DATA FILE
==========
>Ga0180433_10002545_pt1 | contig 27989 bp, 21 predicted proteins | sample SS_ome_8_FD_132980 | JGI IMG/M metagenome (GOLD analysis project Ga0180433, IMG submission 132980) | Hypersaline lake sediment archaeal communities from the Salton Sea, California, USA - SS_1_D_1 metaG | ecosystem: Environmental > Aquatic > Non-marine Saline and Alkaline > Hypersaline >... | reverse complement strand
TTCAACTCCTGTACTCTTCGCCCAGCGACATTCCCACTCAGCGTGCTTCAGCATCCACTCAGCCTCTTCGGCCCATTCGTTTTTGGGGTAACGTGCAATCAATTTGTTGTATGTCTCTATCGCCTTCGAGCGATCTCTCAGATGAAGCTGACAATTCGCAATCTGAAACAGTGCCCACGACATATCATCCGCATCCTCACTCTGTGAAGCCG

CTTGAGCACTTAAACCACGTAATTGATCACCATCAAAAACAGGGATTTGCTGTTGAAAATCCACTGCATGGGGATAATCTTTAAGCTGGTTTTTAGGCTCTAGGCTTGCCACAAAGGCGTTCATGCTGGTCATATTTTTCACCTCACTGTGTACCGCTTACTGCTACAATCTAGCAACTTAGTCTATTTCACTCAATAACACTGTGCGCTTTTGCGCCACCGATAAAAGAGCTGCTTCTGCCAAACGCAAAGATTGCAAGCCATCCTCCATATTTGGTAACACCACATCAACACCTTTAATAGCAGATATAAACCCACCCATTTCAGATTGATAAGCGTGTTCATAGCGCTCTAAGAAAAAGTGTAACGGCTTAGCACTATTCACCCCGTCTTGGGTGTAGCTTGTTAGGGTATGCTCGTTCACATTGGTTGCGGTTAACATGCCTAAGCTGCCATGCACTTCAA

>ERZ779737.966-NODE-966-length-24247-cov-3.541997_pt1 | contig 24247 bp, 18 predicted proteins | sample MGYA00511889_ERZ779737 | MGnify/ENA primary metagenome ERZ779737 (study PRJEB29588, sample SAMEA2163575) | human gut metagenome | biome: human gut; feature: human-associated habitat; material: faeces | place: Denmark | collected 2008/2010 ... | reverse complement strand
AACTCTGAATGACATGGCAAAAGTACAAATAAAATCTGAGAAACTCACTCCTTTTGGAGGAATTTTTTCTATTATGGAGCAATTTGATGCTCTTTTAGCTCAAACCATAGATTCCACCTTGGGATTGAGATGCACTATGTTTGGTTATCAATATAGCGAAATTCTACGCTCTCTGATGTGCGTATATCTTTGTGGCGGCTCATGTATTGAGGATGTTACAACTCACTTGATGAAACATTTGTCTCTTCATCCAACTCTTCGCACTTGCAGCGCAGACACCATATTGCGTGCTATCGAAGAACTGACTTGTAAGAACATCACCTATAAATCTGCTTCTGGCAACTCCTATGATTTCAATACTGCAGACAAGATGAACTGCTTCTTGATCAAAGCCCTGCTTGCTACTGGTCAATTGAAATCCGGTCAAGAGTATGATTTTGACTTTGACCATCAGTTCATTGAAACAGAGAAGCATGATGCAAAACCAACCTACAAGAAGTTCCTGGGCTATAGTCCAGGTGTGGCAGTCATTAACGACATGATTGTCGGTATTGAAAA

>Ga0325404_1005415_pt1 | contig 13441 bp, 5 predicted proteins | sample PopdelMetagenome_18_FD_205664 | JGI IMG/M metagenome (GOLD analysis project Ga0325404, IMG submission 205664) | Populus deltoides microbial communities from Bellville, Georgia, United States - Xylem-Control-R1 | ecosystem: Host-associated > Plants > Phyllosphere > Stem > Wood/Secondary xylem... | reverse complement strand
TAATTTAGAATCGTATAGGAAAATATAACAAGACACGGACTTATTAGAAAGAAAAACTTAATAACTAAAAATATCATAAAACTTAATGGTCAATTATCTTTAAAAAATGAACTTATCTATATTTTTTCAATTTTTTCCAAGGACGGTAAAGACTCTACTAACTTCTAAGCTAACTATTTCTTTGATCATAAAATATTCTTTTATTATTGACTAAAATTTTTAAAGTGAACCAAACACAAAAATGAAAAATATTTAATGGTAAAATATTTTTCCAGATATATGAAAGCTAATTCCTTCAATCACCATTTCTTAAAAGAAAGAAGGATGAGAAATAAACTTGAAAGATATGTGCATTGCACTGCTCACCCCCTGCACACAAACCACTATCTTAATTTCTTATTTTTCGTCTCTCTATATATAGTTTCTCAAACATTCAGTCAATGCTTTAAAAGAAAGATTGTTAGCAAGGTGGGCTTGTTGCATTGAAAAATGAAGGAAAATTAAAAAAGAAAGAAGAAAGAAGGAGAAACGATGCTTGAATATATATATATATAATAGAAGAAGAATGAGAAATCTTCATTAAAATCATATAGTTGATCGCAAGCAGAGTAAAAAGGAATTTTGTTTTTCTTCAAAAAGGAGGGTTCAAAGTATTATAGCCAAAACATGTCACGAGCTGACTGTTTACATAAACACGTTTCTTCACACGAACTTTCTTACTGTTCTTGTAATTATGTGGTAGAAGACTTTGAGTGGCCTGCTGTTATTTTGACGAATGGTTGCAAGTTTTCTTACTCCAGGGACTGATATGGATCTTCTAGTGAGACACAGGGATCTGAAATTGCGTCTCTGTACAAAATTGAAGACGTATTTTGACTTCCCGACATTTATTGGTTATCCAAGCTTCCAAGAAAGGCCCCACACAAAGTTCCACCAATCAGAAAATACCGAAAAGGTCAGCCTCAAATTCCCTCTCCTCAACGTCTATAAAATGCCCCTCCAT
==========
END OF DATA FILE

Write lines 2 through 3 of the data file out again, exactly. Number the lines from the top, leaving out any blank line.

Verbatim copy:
TTCAACTCCTGTACTCTTCGCCCAGCGACATTCCCACTCAGCGTGCTTCAGCATCCACTCAGCCTCTTCGGCCCATTCGTTTTTGGGGTAACGTGCAATCAATTTGTTGTATGTCTCTATCGCCTTCGAGCGATCTCTCAGATGAAGCTGACAATTCGCAATCTGAAACAGTGCCCACGACATATCATCCGCATCCTCACTCTGTGAAGCCG

CTTGAGCACTTAAACCACGTAATTGATCACCATCAAAAACAGGGATTTGCTGTTGAAAATCCACTGCATGGGGATAATCTTTAAGCTGGTTTTTAGGCTCTAGGCTTGCCACAAAGGCGTTCATGCTGGTCATATTTTTCACCTCACTGTGTACCGCTTACTGCTACAATCTAGCAACTTAGTCTATTTCACTCAATAACACTGTGCGCTTTTGCGCCACCGATAAAAGAGCTGCTTCTGCCAAACGCAAAGATTGCAAGCCATCCTCCATATTTGGTAACACCACATCAACACCTTTAATAGCAGATATAAACCCACCCATTTCAGATTGATAAGCGTGTTCATAGCGCTCTAAGAAAAAGTGTAACGGCTTAGCACTATTCACCCCGTCTTGGGTGTAGCTTGTTAGGGTATGCTCGTTCACATTGGTTGCGGTTAACATGCCTAAGCTGCCATGCACTTCAA